Protecting the Right to Organize Act
The PRO Act would penalize bad employers and make it easier to organize
On Thursday, Democrats introduced a set of bills that will rewrite American labor law and strengthen the National Labor Relations Act (NLRA). The set of bills, known as Protecting the Right to Organize Act would finally take an important step towards making it easier to organize a union, not harder.
The bill, which has 140 co-sponsors in the House and the Senate, was introduced by Education and Labor Chairman Congressman Bobby Scott (D-VA) and Senator Patty Murray (D-WA). Here are the highlights:
- Establish penalties on predatory corporations that violate workers’ rights and combat misclassification of workers as supervisors and independent contractors.
- Strengthen workers’ right to strike for basic workplace improvements, including higher wages and better working conditions.
- Create a mediation and arbitration process to ensure corporations and newly formed unions reach a first contract.
- Authorize unions and employers to negotiate agreements that allow unions to collect fair-share fees that cover the costs of representation.
- Streamline the National Labor Relation Board’s (NLRB) procedures to secure worker freedoms and effectively prevent violations.
- Protect the integrity of union elections against coercive captive audience meetings.
Teamsters President Jimmy Hoffa Jr. said in a statement "Workers deserve a safe workplace, the ability to stand together and negotiate better working conditions and to live a middle-class lifestyle. This bill would beef up the NLRA so that workers seeking to organize a union and negotiate higher wages and better benefits will be protected.”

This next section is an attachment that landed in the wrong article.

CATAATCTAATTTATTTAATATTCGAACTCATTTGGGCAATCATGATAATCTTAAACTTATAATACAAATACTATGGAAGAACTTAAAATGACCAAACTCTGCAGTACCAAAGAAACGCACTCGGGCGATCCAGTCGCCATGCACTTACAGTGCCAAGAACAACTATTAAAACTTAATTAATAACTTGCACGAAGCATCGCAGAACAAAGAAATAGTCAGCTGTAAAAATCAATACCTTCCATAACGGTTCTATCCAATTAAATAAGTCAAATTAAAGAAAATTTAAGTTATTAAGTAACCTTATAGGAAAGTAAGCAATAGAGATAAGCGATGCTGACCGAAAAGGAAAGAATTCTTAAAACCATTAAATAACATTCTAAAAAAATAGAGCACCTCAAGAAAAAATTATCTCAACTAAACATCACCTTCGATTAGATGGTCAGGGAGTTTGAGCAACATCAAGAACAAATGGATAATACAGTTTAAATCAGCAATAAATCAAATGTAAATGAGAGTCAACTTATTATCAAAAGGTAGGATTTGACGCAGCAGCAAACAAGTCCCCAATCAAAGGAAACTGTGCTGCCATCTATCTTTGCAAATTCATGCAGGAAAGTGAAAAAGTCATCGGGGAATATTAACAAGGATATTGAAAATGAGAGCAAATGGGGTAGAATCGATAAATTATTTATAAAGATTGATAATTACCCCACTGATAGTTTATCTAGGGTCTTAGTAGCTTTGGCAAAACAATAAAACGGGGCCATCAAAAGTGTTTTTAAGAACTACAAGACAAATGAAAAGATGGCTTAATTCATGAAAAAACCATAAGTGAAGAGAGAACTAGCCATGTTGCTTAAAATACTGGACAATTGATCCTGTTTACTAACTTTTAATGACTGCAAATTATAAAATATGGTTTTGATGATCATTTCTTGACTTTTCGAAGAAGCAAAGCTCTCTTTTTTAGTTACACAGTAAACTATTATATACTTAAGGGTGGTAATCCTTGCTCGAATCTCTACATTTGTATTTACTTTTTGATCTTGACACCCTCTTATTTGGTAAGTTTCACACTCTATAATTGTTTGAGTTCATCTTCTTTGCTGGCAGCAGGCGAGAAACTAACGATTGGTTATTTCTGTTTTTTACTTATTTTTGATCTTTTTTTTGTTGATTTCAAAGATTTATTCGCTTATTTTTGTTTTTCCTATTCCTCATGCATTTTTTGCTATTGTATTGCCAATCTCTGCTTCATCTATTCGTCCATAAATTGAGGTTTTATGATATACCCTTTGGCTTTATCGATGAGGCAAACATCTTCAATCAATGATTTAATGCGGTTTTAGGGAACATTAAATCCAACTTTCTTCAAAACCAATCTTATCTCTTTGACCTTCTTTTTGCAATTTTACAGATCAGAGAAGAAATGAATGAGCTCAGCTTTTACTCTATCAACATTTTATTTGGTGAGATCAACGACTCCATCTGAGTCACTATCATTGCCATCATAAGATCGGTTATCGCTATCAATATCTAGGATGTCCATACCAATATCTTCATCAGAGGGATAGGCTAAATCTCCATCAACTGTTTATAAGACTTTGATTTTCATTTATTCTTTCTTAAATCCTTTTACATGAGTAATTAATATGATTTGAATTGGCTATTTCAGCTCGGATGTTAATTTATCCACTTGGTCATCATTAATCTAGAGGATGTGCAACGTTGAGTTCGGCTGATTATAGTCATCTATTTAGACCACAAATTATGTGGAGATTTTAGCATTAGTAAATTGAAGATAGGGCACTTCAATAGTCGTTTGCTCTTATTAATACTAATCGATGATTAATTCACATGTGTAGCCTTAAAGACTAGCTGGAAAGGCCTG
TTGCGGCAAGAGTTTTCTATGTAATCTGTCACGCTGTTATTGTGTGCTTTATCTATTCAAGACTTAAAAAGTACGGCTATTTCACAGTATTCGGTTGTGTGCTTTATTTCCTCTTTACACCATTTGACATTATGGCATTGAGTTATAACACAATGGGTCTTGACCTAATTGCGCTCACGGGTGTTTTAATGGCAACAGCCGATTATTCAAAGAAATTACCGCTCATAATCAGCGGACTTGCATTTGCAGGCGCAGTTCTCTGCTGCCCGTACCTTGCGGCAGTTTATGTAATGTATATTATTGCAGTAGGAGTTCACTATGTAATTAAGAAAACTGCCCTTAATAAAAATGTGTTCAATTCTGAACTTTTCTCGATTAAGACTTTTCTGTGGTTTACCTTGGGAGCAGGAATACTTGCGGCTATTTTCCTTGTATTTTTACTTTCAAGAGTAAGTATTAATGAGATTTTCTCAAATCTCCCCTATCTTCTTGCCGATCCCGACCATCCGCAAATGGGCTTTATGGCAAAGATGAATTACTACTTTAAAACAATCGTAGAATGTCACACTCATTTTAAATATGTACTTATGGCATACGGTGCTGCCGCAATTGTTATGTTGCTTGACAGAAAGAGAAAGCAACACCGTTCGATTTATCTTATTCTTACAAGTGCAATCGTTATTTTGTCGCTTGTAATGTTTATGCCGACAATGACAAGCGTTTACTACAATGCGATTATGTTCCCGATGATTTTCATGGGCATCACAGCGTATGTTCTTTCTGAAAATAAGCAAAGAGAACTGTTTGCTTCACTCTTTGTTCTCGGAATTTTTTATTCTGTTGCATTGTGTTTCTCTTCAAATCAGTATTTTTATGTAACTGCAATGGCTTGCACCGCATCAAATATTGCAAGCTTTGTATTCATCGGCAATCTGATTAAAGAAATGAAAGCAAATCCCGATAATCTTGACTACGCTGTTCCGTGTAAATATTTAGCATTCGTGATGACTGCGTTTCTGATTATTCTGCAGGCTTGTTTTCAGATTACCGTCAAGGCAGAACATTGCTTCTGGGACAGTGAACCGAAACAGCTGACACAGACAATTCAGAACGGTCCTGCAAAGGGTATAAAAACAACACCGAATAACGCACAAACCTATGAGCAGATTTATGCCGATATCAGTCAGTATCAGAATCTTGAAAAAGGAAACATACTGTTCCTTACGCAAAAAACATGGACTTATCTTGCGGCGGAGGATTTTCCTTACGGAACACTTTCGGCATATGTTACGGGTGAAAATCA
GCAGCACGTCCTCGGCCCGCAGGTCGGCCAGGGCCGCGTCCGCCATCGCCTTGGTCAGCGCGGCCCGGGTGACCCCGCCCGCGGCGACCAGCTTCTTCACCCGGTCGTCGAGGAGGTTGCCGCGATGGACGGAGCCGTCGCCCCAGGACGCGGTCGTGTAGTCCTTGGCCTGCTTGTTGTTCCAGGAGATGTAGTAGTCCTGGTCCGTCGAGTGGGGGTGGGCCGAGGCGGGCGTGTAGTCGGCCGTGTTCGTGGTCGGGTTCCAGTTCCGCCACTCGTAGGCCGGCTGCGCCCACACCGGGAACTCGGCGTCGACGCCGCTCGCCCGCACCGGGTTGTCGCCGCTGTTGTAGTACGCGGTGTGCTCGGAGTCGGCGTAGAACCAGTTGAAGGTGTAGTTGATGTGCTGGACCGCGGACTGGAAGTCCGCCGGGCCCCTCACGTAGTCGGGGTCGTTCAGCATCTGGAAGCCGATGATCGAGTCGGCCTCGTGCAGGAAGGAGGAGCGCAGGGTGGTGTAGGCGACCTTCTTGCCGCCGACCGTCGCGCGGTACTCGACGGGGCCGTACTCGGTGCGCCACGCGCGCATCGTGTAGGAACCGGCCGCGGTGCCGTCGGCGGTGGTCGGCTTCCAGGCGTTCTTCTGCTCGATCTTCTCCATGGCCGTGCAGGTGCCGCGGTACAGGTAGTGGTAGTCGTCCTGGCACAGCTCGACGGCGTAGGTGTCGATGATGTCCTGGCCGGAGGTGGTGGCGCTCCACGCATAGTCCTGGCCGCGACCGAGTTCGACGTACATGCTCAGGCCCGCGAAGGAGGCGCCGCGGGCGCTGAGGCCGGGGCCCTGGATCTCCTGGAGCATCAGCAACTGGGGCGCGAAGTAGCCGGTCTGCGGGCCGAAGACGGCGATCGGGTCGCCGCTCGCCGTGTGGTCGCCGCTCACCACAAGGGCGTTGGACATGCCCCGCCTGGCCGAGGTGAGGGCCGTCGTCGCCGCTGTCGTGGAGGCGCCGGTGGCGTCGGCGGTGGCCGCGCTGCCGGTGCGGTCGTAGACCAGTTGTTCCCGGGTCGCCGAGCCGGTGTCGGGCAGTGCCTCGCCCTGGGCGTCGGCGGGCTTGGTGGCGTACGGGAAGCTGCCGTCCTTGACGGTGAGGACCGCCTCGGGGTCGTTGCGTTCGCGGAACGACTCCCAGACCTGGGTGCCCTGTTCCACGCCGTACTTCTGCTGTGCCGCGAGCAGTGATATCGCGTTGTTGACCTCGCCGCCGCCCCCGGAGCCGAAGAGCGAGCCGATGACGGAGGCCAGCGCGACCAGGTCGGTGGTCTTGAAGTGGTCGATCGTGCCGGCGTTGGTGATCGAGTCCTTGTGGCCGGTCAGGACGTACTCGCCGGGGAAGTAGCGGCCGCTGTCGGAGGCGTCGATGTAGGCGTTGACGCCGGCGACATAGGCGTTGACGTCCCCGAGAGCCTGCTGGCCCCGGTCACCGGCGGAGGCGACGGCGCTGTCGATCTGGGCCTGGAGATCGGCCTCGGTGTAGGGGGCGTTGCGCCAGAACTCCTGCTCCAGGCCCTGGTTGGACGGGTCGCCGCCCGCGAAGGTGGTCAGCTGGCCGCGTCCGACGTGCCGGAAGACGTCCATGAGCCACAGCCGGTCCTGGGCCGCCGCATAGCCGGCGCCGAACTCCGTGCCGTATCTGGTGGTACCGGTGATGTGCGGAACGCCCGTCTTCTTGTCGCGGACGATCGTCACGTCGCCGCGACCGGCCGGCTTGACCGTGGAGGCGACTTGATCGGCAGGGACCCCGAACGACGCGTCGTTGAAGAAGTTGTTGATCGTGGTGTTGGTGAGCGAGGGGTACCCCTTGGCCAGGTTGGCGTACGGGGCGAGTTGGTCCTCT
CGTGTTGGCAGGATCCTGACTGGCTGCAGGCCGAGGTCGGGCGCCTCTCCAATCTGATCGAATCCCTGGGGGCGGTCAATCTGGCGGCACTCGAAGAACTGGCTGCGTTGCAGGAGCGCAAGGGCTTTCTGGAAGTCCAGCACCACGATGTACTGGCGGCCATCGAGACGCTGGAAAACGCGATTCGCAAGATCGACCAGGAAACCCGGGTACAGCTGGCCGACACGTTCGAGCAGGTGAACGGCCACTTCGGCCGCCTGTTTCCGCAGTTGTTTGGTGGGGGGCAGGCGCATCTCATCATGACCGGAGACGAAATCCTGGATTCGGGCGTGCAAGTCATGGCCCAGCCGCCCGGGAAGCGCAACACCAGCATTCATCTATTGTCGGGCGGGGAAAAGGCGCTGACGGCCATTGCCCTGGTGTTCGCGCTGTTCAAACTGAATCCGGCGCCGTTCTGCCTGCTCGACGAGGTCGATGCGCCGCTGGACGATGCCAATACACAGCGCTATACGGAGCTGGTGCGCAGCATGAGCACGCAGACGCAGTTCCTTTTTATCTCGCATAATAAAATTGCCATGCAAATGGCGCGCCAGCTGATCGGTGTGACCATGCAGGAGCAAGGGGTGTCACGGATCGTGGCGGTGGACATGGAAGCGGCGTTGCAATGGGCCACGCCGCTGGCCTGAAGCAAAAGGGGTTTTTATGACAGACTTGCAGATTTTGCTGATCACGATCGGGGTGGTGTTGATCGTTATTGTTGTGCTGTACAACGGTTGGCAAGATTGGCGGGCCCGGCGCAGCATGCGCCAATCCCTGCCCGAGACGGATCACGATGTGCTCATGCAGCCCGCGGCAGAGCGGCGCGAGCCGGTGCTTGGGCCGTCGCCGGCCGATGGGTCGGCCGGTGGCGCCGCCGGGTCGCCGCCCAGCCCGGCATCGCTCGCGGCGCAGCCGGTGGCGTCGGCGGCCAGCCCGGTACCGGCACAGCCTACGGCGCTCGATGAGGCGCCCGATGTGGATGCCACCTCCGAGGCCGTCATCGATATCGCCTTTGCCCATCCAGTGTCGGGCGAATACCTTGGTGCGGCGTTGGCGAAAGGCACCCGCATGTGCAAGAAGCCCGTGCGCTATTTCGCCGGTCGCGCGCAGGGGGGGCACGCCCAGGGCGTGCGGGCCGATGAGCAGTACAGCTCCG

With the Presidential election heating up, worker issues are finally getting talked about. A recent study by Five Thirty-Eight found that union members could be the most important group in the 2020 general election. They found that the swing from Obama to Trump was enough to hand three key states to Trump and find that the Democratic nominee would have a difficult time winning in 2020 without the support of these union members.
“I’m a career union organizer who knows first-hand the transformative power that comes with the ability to organize,” said Congressman Andy Levin, who worked as an organizer for SEIU and as the assistant director of organizing for the AFL-CIO before he was elected to Congress. “Income inequality is at historic levels, and working people suffer in an unfair economy that favors the ultra-rich. One crucial way to level the playing field is by restoring unions to the organizing force they once were—before special interest-funded attacks on labor law crippled union membership. The PRO Act is the vital, urgent solution that would result in higher wages, safer working conditions and a fairer economy.”
If Democrats want to win back the White House in 2020, they must show union members that voted for Trump that they have a vision for dealing with important issues like income inequality and a deck that is stacked against working people. While the PRO Act has little chance of being signed into law, the successful and symbolic passage of the bill in Congress would show working people the difference between the Trump agenda and the Democrats agenda.